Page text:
Artic air blew the clouds away giving us a chance to view stars again. Observed Orion then Saturn. It was Cold last night.
There are no Fireball events in our Sky but there have been several sightings posted on the Net. There are two noted here from Spaceweather:
Jan 26, STRANGE ASTEROID: Newly-discovered asteroid 2009 BD is slowly passing by Earth today only 400,000 miles away. The small 10m-wide space rock poses no threat, but it merits attention anyway. The orbit of 2009 BD appears to be almost identical to the orbit of Earth. 2009 BD may be a rare co-orbital asteroid, circling the sun in near-tandem with our planet. Extrapolating the motion of 2009 BD into the future, we see that it remains in the vicinity of Earth for many months to come, never receding farther than 0.1 AU (9.3 million miles) until Nov. 2010. Future observations may reveal the nature of this strange asteroid; stay tuned! [3D orbit] [ephemeris]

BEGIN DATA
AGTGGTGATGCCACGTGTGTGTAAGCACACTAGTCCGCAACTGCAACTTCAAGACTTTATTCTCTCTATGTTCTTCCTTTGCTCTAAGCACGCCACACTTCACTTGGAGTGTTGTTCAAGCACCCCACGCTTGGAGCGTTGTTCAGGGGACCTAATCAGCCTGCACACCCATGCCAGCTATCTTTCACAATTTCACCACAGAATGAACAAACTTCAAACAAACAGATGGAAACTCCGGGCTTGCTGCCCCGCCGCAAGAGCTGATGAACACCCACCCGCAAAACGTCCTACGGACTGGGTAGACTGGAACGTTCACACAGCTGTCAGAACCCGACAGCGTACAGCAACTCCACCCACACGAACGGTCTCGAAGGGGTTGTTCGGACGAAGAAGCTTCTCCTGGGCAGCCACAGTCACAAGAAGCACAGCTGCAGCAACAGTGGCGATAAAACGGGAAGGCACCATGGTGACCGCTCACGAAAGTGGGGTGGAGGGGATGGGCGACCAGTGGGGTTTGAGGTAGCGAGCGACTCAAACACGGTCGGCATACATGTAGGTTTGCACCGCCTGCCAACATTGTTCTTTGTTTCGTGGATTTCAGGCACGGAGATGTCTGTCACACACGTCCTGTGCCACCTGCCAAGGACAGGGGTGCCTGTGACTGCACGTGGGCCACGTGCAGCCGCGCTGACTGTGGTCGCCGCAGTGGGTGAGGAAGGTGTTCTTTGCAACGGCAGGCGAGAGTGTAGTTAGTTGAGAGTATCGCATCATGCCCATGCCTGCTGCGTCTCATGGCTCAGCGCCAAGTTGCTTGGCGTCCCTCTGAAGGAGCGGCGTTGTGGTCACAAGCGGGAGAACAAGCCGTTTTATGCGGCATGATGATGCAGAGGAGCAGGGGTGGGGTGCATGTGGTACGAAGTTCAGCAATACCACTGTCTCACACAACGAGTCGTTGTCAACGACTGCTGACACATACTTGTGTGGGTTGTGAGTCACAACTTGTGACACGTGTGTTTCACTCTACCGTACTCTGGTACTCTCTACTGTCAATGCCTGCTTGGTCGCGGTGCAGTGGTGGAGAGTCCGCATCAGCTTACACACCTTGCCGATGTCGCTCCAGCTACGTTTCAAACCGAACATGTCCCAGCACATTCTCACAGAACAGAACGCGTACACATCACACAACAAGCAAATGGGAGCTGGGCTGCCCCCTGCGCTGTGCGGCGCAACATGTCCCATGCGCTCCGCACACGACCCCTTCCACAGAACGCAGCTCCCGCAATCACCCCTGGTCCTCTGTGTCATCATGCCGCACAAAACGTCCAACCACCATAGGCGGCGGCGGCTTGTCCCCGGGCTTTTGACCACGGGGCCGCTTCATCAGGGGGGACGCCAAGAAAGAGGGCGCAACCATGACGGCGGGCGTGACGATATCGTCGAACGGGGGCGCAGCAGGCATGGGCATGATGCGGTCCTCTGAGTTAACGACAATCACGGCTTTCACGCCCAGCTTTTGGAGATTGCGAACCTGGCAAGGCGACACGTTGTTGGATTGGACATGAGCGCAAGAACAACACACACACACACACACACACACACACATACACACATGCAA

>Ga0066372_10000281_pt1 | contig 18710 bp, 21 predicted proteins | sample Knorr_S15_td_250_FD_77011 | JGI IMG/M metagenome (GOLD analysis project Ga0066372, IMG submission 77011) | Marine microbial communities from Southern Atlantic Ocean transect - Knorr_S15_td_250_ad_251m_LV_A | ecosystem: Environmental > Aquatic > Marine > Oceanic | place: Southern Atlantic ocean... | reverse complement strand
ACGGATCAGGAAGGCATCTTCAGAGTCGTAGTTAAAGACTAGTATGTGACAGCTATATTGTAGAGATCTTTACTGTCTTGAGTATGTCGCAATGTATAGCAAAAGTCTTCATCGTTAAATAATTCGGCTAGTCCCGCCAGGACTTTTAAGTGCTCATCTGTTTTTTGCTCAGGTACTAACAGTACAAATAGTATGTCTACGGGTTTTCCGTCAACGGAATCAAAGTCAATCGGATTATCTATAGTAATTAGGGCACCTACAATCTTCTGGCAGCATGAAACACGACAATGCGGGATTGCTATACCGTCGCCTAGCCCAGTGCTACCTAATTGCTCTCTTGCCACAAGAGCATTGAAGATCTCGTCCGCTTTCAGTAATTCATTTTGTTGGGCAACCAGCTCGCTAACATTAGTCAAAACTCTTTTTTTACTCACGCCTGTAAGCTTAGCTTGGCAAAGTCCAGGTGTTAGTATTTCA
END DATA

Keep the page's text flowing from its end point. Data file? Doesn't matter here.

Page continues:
NAMIBIA FIREBALL: Last night, Jan. 27th, around 2105 local time in Namibia, sky watchers witnessed a slow, bright fireball that disintegrated into "thousands of lights, almost like fireworks," says Crone Bergh of Windhoek. Fragments of "various sizes [appeared to be on fire] and left white smoke trails in the air," adds J.C. Vorster, also of Windhoek. This was probably the expected reentry of a Russian Molniya-M rocket, which launched a military satellite in Dec. 2008. The ground track of the decaying rocket passed over Namibia in a direction that fits the description of the witnesses. Readers, if you saw or photographed this event, please submit a report.
There was a video of a Fireball in Scandinavia posted January 17
The Centaur Dreams Blog posted some interesting data in the "Crowed Inner System" Posted after the January Fireball.
Currently there are 1018 PHAs on the tracking list
Cosmic Engineering and the Movement of Stars
2 hours ago